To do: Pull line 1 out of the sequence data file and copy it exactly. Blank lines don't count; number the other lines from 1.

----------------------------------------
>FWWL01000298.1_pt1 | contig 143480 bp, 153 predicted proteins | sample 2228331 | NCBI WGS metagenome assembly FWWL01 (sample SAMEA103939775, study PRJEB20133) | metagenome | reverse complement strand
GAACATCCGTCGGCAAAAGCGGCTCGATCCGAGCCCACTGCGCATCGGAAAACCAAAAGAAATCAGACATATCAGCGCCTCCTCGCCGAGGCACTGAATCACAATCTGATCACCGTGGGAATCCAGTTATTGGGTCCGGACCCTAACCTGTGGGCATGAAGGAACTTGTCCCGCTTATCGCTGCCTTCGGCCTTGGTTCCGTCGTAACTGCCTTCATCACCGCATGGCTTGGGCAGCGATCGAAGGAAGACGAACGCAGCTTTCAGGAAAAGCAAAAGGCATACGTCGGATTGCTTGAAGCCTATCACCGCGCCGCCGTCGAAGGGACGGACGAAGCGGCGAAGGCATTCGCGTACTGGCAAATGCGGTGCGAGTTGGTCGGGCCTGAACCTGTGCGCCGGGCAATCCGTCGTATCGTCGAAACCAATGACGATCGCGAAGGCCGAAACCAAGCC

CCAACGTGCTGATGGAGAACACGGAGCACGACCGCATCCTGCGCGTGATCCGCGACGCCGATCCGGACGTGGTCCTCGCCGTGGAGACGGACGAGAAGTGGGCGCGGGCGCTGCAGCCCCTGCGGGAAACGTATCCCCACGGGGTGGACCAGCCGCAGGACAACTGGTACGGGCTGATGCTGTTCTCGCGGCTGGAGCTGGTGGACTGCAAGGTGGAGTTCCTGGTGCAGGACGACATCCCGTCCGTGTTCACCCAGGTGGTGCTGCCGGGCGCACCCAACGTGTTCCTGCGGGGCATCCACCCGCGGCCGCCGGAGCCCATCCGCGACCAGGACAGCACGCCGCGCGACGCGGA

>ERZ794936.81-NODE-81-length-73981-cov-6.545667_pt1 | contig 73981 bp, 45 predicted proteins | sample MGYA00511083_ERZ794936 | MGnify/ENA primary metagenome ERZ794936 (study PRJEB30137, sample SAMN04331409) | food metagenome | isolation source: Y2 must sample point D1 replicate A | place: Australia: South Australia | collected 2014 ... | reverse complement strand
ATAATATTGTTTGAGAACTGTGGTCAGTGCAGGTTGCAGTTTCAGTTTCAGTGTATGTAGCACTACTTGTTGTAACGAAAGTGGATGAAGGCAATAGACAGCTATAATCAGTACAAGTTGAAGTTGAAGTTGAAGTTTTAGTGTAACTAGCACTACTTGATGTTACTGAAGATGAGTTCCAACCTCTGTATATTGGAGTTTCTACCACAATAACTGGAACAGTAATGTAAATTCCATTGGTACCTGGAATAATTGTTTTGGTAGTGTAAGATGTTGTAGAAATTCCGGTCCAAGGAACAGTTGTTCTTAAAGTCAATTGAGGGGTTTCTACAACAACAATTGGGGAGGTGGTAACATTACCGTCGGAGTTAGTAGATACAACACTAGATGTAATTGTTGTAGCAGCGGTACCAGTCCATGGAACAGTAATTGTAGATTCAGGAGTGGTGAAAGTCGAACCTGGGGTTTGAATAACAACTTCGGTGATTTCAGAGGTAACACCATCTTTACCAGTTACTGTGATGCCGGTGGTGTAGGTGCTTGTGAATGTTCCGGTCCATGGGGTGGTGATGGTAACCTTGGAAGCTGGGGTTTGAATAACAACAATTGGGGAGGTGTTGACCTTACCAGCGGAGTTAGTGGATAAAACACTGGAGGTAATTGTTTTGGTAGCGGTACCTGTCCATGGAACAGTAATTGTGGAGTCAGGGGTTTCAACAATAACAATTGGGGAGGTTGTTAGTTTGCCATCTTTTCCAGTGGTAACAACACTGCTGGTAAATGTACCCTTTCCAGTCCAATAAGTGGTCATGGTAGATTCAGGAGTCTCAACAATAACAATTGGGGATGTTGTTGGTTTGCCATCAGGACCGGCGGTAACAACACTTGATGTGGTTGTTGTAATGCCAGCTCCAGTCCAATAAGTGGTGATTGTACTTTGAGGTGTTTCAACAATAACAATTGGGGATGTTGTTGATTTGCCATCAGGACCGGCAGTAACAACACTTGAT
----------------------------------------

>FWWL01000298.1_pt1 | contig 143480 bp, 153 predicted proteins | sample 2228331 | NCBI WGS metagenome assembly FWWL01 (sample SAMEA103939775, study PRJEB20133) | metagenome | reverse complement strand